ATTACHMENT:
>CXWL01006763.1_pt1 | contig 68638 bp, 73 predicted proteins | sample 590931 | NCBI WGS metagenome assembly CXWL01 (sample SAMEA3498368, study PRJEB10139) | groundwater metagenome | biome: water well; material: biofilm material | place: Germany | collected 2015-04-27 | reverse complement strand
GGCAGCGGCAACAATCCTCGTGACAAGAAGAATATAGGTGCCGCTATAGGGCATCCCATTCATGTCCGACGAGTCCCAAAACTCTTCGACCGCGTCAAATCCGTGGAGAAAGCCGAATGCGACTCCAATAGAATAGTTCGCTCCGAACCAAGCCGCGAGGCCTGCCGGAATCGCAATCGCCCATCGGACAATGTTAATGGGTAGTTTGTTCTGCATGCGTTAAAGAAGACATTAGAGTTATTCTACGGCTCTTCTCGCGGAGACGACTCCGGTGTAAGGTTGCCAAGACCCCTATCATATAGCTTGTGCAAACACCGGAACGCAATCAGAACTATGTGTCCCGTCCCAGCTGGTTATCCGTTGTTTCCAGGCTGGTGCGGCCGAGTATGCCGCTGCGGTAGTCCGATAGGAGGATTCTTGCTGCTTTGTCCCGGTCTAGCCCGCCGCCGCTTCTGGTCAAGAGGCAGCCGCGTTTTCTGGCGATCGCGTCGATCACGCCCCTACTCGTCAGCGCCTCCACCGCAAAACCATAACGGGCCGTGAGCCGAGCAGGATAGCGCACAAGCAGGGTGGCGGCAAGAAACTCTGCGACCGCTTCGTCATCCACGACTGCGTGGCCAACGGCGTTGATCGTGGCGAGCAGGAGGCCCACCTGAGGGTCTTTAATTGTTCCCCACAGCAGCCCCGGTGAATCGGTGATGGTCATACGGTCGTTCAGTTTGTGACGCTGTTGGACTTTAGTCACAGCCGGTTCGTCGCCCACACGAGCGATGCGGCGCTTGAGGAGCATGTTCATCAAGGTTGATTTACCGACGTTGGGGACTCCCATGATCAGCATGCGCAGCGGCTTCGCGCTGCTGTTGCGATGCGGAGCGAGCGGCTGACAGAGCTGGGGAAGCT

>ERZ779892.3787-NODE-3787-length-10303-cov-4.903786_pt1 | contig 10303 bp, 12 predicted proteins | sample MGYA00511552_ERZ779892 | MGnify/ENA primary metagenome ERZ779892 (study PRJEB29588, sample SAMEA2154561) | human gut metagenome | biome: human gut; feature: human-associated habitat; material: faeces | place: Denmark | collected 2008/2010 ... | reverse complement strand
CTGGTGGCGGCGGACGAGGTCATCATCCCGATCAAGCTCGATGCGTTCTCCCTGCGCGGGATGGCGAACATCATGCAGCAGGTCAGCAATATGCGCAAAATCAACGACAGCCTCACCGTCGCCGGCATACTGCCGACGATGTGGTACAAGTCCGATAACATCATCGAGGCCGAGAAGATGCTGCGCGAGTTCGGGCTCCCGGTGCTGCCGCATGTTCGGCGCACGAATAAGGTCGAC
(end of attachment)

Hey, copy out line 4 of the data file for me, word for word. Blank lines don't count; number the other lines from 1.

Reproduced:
CTGGTGGCGGCGGACGAGGTCATCATCCCGATCAAGCTCGATGCGTTCTCCCTGCGCGGGATGGCGAACATCATGCAGCAGGTCAGCAATATGCGCAAAATCAACGACAGCCTCACCGTCGCCGGCATACTGCCGACGATGTGGTACAAGTCCGATAACATCATCGAGGCCGAGAAGATGCTGCGCGAGTTCGGGCTCCCGGTGCTGCCGCATGTTCGGCGCACGAATAAGGTCGAC